Dream Dinners: Making home cooking accessible for the physically challenged, elderly or just busy

Nothin' spells lovin' like somethin' from the oven. And Dream Dinners make it possible. Photo: Coconut shrimp, a favorite

MONTGOMERY VILLAGE, Md., December 19, 2011 — My wife suffers from multiple sclerosis and she was recently invited to spend a few hours at a local Dream Dinners franchise on Cloverly Street in Silver Spring, MD.

An evening that changed her life or so she swears to me. Located in 27 states, Dream Dinners are making a difference in many lives.

DreamMakerS (no relation), a group dedicated to helping children and families with a parent with MS, had extended an offer to us to go there and learn about their health food service. However, Dream Dinners is not just for folks with MS, it can be a help send to any busy family.

Arriving, we were warmly received by the owner Yihung Mohs and her manager Nicole Will, who handed us a printed copy of our meal order. They had us wash our hands and don an apron sending us on to the first station on our list. Staff on hand instructed us on good food service practices, including washing our hands every time we went to a new station.

The place itself was spotless.

We were able to take breaks as needed and socialize with the other MS patients and their families, a diverse and interesting bunch.

We also got to meet Liza Levenson, head of DreamMakerS, and others in that helpful group.

Although we were provided a buffet as part of this private special event, normally coffee and scones or cookies are available to customers. There is also an adjoining relaxation area with comfortable sofas, all in a pleasant atmosphere. A big plus is that all of the staff were friendly and helpful.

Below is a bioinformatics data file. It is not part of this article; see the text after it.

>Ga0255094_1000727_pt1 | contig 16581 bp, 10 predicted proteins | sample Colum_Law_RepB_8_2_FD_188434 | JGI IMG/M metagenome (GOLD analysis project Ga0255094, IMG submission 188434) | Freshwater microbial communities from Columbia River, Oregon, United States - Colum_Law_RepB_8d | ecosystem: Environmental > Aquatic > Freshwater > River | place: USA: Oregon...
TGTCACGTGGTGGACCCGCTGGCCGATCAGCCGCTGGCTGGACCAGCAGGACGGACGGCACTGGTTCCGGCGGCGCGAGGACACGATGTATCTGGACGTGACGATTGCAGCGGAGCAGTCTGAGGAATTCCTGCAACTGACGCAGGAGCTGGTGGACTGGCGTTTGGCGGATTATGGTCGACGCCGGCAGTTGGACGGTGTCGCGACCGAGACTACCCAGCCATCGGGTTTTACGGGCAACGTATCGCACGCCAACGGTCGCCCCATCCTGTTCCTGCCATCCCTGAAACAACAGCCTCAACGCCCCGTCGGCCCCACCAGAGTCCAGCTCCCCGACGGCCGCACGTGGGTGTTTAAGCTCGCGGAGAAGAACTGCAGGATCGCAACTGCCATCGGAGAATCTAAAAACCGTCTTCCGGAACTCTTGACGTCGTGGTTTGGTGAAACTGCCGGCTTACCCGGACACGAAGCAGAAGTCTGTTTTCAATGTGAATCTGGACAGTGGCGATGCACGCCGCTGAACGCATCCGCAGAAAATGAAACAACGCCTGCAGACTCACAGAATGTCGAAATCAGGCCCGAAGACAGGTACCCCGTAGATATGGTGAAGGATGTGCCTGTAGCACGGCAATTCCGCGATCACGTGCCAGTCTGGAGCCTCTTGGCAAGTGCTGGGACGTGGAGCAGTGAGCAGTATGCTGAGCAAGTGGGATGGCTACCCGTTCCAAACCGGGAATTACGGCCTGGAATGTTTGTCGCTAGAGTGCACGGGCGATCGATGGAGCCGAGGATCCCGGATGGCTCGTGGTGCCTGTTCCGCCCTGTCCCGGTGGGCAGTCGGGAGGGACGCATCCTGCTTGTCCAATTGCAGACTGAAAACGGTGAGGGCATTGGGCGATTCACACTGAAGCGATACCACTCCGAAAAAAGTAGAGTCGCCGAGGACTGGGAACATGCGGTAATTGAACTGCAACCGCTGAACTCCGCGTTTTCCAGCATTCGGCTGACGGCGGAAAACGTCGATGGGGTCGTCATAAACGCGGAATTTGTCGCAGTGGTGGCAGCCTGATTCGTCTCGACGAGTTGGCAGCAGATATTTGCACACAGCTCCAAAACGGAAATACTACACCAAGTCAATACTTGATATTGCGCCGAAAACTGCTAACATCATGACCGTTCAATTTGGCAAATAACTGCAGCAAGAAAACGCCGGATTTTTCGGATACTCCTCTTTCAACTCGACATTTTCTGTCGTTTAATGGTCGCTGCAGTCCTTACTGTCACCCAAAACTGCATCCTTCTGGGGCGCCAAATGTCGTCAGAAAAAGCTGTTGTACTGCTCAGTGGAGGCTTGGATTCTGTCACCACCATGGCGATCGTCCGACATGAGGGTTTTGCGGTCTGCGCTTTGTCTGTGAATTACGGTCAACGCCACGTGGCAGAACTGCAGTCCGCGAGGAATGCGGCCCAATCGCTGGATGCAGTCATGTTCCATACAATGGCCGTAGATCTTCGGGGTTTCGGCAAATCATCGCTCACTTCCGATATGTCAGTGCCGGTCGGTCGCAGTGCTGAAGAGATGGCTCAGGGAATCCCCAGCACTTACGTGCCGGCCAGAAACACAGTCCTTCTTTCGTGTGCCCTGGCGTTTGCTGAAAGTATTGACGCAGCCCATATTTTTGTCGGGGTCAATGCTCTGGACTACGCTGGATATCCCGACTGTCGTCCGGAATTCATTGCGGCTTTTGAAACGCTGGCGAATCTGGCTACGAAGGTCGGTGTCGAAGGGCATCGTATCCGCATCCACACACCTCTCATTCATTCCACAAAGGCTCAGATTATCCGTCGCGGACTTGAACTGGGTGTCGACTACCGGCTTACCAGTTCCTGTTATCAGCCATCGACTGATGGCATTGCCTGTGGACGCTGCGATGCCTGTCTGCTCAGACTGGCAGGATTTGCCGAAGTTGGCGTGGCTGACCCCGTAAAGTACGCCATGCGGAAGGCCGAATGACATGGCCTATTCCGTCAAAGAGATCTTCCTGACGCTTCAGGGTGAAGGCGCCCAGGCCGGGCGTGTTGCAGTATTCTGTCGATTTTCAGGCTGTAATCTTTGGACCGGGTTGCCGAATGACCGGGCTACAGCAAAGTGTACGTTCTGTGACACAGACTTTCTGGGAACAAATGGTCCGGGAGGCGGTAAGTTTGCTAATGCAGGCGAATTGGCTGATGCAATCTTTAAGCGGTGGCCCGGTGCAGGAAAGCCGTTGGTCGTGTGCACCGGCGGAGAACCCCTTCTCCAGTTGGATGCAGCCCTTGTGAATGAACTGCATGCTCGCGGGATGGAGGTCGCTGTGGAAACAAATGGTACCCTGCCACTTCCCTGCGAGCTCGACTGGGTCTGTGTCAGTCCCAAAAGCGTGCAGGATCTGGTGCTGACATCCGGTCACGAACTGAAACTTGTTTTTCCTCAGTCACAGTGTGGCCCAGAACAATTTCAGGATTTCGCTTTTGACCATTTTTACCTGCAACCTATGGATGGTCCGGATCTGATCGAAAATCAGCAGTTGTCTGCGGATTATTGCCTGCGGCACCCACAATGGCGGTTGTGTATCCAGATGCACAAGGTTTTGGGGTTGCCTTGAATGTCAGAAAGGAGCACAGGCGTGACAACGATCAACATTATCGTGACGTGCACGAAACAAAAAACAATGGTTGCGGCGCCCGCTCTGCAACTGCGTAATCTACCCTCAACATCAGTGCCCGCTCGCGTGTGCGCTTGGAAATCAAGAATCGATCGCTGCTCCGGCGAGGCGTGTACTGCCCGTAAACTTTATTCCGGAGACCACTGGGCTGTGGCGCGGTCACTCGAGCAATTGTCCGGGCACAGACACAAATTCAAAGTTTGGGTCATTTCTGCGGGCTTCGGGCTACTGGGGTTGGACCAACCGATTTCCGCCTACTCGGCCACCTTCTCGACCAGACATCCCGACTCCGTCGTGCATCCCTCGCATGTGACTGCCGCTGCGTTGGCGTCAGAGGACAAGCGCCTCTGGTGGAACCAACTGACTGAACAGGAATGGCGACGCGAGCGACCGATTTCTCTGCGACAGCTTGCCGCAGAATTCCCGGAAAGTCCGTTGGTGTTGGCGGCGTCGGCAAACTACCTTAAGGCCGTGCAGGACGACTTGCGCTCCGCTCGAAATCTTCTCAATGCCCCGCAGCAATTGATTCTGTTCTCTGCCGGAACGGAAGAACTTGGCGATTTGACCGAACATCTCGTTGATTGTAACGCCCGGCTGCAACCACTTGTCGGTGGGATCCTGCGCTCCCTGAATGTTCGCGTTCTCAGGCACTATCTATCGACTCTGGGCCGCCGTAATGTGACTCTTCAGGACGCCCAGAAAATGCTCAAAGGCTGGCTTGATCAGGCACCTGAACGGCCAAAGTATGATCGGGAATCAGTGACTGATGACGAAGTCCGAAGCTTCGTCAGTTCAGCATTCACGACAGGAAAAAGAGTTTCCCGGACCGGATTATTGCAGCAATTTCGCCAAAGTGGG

Each station at Dream Dinner was for a different dinner choice, clearly marked, and with the instructions for each dinner clearly displayed. Dry ingredients were on a shelf above, with other ingredients laid out like in a salad bar with meats prepackaged in baggies and in appropriate serving sizes. As we read the instructions, we lined up the corresponding ingredients. We were told which items to bag together into ziploc bags or into a disposable and recyclable casserole pan.

It took only a few minutes to gather all the ingredients into a series of baggies, and then into one larger bag with a cooking instructions label. We could even alter the seasoning to taste. Measuring spoons and cups were provided with the staff whisking them away as soon as they were used. Most meals also contained a side dish like rice or potatoes. With the addition of, say, a salad or vegetable (or one of theirs, below), dinner was complete.

Each bagged meal then goes into the freezer when you get home. (Bring a laundry basket or cooler to bring the stuff home in.) Meals can be defrosted in a microwave or left in the fridge to defrost. Then, the day of the meal, cooking is either quick assembly and cooking in say 30 minutes, or already assembled into a casserole pan and baked for about an hour.

The menus selected offer calorie counts, heart healthy options, 30 minute-or-less options, and even some “company” dinners like pot roast with vegetables. It’s basically all fresh food with fresh ingredients.

With the help of a dear friend who has been using the service since the Silver Spring Dream Dinners opened, we quickly assembled the six dinners offered. Our friend doesn’t have MS: she is just a busy working mom. After we completed each dish, we put it in “our” refrigeration area, since each shelf had the name of a participating family.

Steak for dinner tonight?